In the overdue 1800s and early on 1900s skin tone became immediately related to your category level. Since lighter skinned blacks generally arrived better jobs, groups of lighter appearance generally possessed higher earnings and were viewed as more successful over darker skinned blacks. On dark school campuses like Hampton and Howard the lighter skinned students shaped elite cliques and organizations. The first dark sorority founded in the early 1900s on the campus of Howard College or university was said to only accept users with fair epidermis or dark skinned young girls who came from prominent families. One of the black fraternities, that was founded at a white organization in addition has been accused of only offering account to male students with light pores and skin and "good" hair. Professional and family organizations like Jack and Jill of America, Inc. and Links, Inc. are also thought to have associates of elite backgrounds and/or fairer skins. Although these groupings were founded almost a hundred years back, the principles and elitist frame of mind that they were founded on remain.

Although there are prejudices that arise within the dark-colored community, discrimination towards blacks from out area groups is still issues. Racism is one of the primary subject areas from Woodson's booklet that still has relevancy today. Racism has improved since slavery and whites have found delicate and discrete ways to keep blacks as the second-rate groups. Examples of unaggressive racism are turning dark-colored family members down for home loans, only giving popularity to top colleges and universities to small numbers of blacks and allowing predominately black grade institutions to provide insufficient education with their students. Many blacks are also discriminated when applying for jobs and deals at large businesses. A dark-colored man specifically, may have a tough time when applying for high-level position although he has the credentials and experience needed. Woodson discusses this problem inside the Miseducation of the Negro when he talks about there being no kind of education or training that can promise blacks job opportunities.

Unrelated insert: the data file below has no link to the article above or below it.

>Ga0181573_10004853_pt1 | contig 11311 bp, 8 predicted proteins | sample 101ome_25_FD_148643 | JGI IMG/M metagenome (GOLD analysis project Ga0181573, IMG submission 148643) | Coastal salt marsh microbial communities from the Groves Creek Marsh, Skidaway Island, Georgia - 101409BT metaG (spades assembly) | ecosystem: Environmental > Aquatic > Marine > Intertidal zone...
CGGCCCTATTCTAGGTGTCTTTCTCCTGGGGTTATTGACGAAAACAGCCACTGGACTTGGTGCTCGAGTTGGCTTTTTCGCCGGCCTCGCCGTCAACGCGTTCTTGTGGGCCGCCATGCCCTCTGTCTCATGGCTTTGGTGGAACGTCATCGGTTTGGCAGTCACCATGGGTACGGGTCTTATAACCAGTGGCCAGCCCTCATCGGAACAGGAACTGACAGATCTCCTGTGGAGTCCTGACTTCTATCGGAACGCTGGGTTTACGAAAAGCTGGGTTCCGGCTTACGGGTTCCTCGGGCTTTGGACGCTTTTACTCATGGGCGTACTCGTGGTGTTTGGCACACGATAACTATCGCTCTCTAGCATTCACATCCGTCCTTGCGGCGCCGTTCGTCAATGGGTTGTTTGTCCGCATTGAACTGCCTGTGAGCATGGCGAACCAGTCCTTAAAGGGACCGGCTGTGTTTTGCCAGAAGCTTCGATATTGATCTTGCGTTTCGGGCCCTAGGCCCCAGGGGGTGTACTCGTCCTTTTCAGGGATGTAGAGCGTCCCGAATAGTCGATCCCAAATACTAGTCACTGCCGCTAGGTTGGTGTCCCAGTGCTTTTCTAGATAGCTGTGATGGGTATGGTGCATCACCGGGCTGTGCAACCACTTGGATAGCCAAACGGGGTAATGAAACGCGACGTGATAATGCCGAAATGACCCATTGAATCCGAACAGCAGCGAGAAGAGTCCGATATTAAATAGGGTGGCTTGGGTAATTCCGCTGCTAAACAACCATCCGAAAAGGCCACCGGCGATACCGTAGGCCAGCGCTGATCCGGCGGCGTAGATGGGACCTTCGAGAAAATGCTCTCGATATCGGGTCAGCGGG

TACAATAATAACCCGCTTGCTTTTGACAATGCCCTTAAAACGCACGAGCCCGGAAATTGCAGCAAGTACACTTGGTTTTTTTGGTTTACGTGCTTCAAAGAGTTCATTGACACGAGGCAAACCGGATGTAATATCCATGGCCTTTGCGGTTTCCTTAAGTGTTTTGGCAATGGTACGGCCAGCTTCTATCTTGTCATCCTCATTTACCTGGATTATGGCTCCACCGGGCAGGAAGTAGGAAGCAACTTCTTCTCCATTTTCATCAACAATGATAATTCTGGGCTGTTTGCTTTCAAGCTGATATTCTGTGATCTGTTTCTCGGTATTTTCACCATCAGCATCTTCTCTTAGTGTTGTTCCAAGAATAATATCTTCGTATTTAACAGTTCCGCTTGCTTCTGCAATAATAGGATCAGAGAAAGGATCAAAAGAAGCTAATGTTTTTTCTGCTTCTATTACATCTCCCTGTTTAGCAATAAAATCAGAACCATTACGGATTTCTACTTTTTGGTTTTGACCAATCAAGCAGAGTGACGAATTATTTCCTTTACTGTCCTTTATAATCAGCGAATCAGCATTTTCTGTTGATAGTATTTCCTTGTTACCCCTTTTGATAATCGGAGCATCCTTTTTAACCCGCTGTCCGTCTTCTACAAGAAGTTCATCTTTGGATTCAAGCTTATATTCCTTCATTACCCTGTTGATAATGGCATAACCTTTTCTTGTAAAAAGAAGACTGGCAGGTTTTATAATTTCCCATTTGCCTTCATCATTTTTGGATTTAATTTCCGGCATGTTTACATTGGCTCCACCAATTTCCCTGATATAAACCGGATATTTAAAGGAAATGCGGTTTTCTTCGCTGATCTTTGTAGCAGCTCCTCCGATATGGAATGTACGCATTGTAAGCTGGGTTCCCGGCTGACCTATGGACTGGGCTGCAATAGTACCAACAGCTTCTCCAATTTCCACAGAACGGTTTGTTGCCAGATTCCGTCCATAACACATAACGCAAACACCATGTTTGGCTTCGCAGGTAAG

Although discrimination is obvious in the work place, some blacks are being employed at top levels in technology and business fields. Many companies have variety departments that are used to recruit minorities. Many large firms like Nationwide, Lockheed Martin and Johnson & Johnson recruit on HBCU campuses like Hampton and Howard. Pressure on large firms from organizations like the National Relationship for the Progress of Colored People (NAACP) have brought on these companies to attempt to find and retain the services of African Americans for a few of their top level positions. Although blacks are being chosen in neuro-scientific technology, the community is lacking knowledge and resources in this field. Nearly all white families have personal computers in their homes and are linked to the internet, while very few black families start to see the need to invest in these resources. Dark colored families would prefer to purchase a huge screen television set than choose home computer. As far as technology is concerned, a lot of the black community is behind its white counterparts. However, there are a few of us who've committed to the latest personal computers and devices. The majority of black college students have computers, scanners, cd authors, fax machines, hand pilots and of course cell phones. However these technologically savvy band of blacks will likely end up in the "sell out" group discussed earlier. Chances are that these school students can be successful business men and women, law firms, doctors and even supreme court docket justices like Clarence Thomas. They will have prestigious job titles and it is possible that they will also have elite attitudes that will prevent them from reaching out to the communities where they were created. Like Clarence Thomas, they'll not see a need for programs that may have helped them. In the end, they don't really need them any longer, why should other people?